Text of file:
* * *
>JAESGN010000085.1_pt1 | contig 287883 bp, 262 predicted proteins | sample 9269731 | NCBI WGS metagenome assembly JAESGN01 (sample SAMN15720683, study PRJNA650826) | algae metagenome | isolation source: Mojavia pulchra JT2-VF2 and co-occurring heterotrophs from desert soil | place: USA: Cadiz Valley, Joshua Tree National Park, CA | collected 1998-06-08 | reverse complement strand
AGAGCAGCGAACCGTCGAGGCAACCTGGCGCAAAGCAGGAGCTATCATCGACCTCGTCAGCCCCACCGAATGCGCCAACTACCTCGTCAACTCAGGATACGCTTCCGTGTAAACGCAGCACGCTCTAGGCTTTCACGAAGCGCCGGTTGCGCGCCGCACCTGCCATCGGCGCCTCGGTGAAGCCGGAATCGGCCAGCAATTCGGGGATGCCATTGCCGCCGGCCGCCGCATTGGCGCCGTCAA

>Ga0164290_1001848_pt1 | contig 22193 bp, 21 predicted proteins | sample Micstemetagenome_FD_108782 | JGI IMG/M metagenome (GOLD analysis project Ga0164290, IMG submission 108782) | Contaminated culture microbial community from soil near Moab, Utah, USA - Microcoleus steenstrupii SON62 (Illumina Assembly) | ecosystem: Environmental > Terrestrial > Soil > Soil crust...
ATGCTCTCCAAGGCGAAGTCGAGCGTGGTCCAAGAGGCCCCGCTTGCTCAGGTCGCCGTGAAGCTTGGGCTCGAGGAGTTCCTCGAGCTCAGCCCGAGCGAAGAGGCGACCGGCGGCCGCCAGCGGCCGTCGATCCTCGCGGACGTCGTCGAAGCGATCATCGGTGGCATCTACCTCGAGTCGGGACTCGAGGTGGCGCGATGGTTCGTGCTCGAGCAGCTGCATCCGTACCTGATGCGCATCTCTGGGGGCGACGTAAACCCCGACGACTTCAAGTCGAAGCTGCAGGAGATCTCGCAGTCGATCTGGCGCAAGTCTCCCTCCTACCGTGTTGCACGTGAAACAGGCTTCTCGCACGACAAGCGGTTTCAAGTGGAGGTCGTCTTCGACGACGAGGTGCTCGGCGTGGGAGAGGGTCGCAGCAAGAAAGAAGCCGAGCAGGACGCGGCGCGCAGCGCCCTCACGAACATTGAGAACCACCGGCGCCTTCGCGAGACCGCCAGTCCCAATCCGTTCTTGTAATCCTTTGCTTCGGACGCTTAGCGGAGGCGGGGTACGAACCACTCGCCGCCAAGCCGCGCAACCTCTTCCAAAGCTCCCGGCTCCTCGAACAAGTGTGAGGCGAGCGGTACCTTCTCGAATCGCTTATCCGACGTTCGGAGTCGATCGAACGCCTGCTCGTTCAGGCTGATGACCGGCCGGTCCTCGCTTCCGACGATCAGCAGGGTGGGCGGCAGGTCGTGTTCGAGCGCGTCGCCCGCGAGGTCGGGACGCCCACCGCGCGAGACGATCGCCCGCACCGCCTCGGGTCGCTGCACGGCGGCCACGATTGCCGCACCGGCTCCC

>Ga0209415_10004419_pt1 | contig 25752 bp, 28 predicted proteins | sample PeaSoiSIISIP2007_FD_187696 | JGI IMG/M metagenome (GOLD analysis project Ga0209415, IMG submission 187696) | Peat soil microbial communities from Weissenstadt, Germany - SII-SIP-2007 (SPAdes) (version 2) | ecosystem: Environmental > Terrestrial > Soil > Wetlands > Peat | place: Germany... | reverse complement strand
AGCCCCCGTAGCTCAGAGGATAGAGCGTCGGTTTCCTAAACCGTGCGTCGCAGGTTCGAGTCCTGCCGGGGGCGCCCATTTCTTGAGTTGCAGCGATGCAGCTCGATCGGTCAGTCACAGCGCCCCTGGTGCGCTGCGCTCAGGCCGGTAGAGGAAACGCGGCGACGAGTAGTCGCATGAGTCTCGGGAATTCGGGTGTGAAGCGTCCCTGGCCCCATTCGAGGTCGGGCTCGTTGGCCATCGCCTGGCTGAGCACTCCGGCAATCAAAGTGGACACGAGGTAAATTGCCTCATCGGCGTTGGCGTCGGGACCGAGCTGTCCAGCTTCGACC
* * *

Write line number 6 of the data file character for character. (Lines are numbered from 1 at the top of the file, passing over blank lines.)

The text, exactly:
AGCCCCCGTAGCTCAGAGGATAGAGCGTCGGTTTCCTAAACCGTGCGTCGCAGGTTCGAGTCCTGCCGGGGGCGCCCATTTCTTGAGTTGCAGCGATGCAGCTCGATCGGTCAGTCACAGCGCCCCTGGTGCGCTGCGCTCAGGCCGGTAGAGGAAACGCGGCGACGAGTAGTCGCATGAGTCTCGGGAATTCGGGTGTGAAGCGTCCCTGGCCCCATTCGAGGTCGGGCTCGTTGGCCATCGCCTGGCTGAGCACTCCGGCAATCAAAGTGGACACGAGGTAAATTGCCTCATCGGCGTTGGCGTCGGGACCGAGCTGTCCAGCTTCGACC